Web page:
DENVER – Rural hospital providers are hoping Gov. John Hickenlooper does not veto legislation that would address a conundrum with mental health holds.
The issue impacts the entire state, but is emphasized in rural Colorado, where there is a lack of “designated facilities” to comply with law and offer patients adequate mental health treatment.
The governor’s office has expressed concerns with legislation that would address the problem, fearful that the fix would erode due process.
Hospital providers worry that the governor might veto the bill, though they want him to sign the legislation or let it go into law without his signature.
The bill addresses state law, which requires that patients placed on a 72-hour emergency mental health hold be taken to a designated facility or to a jail. Because few hospitals in rural Colorado are designated facilities, sheriffs often incur the burden.
Jails were to be used only as a last resort for holding patients, as those facilities are not equipped for such programs.
The closest designated facility to Durango is in Grand Junction. Of the state’s more than 100 hospitals, only about 30 are designated facilities.
“If somebody is having a mental health crisis, most often the sheriff might be called, and then what does the sheriff do?” said Rep. Tracy Kraft-Tharp, D-Arvada, a co-sponsor of the legislation. “They can’t drive you eight hours; they might be the only person on shift.”
To become a designated facility, hospitals must meet certain requirements, including having a 24-hour psychiatrist, which can be too expensive for smaller rural hospitals.
Generally, a person experiencing a mental health emergency is taken to a hospital emergency room, as most people are unaware of the law.
Federal law requires all hospitals to screen and treat patients who come to an emergency room, including those experiencing a mental health crisis. But state law doesn’t allow most of those hospitals to hold patients.
“We don’t want to send somebody back out that we’re not sure about, that’s irresponsible,” said Haley Leonard, spokeswoman for Southwest Health System in Cortez.
The legislation would create a tiered system, where designated facilities would be the primary location. But if those facilities are unavailable, then the next tier would be an emergency room, where the hospital would be allowed to hold a patient for up to 36 hours while awaiting specialty psychiatric care at a designated facility.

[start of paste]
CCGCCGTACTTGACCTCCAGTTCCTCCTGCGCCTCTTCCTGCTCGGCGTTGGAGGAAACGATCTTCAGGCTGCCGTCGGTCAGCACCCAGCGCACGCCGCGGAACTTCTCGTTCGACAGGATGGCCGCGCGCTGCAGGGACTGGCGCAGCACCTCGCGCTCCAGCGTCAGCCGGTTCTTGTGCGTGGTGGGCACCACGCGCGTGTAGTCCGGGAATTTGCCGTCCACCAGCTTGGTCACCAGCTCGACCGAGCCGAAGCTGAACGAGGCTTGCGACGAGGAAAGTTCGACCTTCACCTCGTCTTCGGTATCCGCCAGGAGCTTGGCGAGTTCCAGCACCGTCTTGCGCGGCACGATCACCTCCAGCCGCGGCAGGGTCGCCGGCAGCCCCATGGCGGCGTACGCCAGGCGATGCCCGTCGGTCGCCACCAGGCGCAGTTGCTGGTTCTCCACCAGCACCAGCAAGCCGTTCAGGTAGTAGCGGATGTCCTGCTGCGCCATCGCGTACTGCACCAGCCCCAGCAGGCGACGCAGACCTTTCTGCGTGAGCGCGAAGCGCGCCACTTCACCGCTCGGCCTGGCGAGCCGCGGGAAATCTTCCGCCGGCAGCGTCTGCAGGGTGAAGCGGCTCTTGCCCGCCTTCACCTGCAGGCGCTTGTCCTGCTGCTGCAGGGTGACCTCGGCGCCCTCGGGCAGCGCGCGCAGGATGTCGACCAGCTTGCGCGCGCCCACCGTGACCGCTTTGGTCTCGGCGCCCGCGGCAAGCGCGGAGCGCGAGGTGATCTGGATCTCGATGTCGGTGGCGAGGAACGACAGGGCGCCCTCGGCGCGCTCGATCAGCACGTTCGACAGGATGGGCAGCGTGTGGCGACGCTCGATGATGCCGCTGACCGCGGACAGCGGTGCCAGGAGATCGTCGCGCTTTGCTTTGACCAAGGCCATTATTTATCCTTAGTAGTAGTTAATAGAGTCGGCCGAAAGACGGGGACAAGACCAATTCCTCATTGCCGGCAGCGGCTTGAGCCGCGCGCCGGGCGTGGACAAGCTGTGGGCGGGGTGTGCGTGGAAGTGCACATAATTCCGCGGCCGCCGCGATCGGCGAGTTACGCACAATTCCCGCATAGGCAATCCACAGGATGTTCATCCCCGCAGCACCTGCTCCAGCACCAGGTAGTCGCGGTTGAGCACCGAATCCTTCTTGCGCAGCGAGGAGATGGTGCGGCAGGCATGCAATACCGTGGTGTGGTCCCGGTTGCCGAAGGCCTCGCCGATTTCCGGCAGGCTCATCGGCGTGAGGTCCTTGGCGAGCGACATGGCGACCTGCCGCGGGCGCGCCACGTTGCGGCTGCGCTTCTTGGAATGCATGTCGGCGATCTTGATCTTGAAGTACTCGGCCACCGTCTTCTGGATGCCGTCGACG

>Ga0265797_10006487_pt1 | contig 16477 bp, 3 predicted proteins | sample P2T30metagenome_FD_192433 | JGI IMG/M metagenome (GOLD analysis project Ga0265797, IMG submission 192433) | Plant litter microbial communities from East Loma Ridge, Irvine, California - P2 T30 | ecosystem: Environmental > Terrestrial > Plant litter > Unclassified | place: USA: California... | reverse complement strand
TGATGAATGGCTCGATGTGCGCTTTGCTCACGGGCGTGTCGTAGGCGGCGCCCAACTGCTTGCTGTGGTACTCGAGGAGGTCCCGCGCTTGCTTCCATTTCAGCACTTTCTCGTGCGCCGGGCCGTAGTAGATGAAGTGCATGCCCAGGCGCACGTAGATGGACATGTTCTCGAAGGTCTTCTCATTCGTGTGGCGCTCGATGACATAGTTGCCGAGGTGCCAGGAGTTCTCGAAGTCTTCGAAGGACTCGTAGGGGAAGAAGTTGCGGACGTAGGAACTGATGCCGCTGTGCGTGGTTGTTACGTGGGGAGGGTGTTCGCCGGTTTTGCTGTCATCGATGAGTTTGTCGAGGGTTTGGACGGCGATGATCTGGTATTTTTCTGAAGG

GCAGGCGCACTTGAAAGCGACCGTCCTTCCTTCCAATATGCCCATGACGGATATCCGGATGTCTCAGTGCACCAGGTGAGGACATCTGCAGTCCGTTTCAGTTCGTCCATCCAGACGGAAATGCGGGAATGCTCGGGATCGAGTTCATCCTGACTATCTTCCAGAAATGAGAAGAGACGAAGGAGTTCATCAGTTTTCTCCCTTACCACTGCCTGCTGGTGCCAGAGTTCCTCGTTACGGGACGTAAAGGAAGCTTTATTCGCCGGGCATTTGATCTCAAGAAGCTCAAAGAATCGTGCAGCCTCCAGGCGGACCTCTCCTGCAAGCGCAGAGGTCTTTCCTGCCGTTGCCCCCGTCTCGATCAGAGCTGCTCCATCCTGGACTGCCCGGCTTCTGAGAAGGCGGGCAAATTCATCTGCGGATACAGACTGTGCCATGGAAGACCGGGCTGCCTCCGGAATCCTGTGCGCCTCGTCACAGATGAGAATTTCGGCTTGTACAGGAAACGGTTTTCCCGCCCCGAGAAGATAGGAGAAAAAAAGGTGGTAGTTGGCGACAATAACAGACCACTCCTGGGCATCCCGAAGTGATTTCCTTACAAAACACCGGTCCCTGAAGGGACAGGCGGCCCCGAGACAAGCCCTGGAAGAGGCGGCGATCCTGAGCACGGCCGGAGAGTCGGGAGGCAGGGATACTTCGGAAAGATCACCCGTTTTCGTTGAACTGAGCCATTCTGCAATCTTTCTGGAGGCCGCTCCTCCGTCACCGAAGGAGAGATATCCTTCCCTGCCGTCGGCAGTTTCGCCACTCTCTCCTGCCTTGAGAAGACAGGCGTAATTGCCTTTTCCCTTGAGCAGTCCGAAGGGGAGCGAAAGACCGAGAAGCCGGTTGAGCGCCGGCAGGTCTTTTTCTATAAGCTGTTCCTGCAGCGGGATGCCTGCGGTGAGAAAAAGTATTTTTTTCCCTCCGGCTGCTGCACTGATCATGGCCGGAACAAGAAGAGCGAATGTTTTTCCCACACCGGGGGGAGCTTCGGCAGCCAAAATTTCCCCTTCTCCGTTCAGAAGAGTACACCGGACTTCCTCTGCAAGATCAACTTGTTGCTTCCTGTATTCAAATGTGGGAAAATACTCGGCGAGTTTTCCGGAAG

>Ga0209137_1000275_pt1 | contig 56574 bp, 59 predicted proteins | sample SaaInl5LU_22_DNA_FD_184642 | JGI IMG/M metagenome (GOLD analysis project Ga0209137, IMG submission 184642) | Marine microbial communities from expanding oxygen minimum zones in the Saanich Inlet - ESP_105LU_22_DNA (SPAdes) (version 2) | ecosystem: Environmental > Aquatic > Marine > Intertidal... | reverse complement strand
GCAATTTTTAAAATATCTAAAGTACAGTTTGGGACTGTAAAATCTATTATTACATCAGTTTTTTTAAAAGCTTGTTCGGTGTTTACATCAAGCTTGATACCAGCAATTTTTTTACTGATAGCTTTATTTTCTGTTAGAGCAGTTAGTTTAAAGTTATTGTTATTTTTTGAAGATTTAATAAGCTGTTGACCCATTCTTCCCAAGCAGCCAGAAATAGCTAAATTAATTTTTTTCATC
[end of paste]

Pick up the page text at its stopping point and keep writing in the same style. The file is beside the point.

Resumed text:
If both those options are unavailable, patients would be brought to a jail.
“Mental health services are extremely challenging for rural areas,” said Kent Rogers, chief executive of Southwest Health System. “The way that the law works now is that jail is the destination for people that are having mental health issues, and that’s not the appropriate setting for these people.”
A spokeswoman for Hickenlooper said only that the governor continues to review the bill.
During the legislative session, the governor’s office expressed concerns with not offering patients fair treatment through the judicial system.
The Colorado Hospital Association sent the governor a letter on May 16, urging him to sign the bill.
Beyond the immediate problem, there also are concerns about overall mental health services in rural Colorado. The bill would collect data on mental health holds and require a report to the Legislature so that deeper issues might be addressed.
“Without this bill, Colorado communities will continue to be in limbo, putting individuals experiencing a mental health crisis at greater risk and creating liabilities for organizations and individuals seeking to provide medical care,” wrote Steven Summer, president and chief executive of the hospital association.
“Emergency responders will be forced to choose between violating the law and taking individuals to jails, even though all stakeholders agree that jail should be the destination of last resort. The state will continue to lack the information ultimately needed to justify additional resources for Colorado’s behavioral health system.”